by Seth Lightcap. posted on 22 May
Words + Photos by Seth Lightcap
April always arrives with high expectations for the adventurous backcountry snowboarder. The days are long, your legs are strong and your frothing to catch a few last faceshots and climb a couple more lines before winter draws to a close. The trouble is, where do you go? There aren’t that many mountain ranges in the world where you can count on stable backcountry pow this late in the season.
For the last eight years, Jones team rider Miikka Hast has scored epic April pow riding inside the Arctic Circle in the Lyngen Alps of Northern Norway. Since the first time I saw Miikka’s stunning images from this zone it was obvious that the Lyngen Alps are one of those rare spring powder Meccas. With the US dollar stronger than ever and a decent snowpack plastering the peaks, 2015 penciled out to be an ideal spring to visit this far off, but not so remote range.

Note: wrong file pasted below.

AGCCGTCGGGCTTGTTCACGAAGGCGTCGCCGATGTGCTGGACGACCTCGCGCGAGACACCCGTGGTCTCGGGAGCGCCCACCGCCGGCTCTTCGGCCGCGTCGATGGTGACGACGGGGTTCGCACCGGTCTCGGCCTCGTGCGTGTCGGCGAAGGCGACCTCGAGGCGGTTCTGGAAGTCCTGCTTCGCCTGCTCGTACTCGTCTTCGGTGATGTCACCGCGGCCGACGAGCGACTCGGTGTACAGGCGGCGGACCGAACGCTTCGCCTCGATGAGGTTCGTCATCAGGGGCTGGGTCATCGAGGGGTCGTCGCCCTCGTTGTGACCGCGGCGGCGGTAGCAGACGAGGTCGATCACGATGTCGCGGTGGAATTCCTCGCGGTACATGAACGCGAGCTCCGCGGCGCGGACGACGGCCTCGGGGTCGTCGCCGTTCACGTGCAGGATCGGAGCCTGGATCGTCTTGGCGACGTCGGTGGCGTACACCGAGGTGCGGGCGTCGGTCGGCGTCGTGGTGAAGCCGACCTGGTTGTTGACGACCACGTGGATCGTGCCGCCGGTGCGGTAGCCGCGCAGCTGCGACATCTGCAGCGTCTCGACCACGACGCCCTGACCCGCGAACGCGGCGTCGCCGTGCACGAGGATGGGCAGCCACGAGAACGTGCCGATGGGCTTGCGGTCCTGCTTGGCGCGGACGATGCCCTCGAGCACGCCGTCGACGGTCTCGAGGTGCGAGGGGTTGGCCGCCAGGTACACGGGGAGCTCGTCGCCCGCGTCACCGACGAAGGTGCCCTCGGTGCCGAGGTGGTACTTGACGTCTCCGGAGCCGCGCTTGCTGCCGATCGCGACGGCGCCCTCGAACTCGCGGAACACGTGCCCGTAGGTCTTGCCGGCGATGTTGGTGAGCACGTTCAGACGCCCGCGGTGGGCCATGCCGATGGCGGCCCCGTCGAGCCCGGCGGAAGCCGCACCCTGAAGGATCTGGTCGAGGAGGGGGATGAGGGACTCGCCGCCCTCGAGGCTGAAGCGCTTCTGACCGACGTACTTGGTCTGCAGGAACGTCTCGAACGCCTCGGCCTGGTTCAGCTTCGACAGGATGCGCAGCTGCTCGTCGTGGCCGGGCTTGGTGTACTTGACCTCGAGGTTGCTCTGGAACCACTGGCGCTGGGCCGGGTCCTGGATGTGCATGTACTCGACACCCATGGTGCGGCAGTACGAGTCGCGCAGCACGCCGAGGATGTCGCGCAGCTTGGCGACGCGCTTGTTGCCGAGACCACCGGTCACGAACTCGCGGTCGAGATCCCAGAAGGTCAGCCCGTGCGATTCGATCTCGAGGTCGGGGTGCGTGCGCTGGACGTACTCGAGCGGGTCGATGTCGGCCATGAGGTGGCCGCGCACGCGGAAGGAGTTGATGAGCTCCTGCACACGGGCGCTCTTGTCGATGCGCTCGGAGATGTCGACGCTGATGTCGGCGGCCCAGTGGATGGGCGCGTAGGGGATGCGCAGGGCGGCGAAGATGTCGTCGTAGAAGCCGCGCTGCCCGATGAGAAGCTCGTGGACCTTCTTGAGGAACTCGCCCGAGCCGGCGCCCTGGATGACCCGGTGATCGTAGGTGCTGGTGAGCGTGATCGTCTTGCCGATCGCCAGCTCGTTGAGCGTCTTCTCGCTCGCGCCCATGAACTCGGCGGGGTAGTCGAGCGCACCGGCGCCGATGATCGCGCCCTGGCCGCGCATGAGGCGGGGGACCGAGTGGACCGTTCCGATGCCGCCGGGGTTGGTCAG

In late-April, Jones ambassador Allison Lightcap and I pulled the trigger on the trip. Flying Norwegian Air at a surprisingly low fare, we went to shred with Miikka and explore the northern most mountains we had ever visited. The adventure that unfolded was one of our best shred trips yet. Perfect weather played a big role, but even if it hadn’t been sunny everyday, the mountains spoke for themselves. The Lyngen Alps are truly gorgeous and seemingly every summit held a dozen rad, accessible lines all within a day’s walk from the road.
The icing on the cake was the budget ’Norwagon’ campervan we rented. Not only did it come equipped with a bitchin’ paint job, but also a heater, stove, sink and plenty of storage. Each night we’d camp just off the road below the peak we intended to climb the next day. Didn’t take many showers on the trip (two) or eat in many restaurants (three), but man was the van life grand...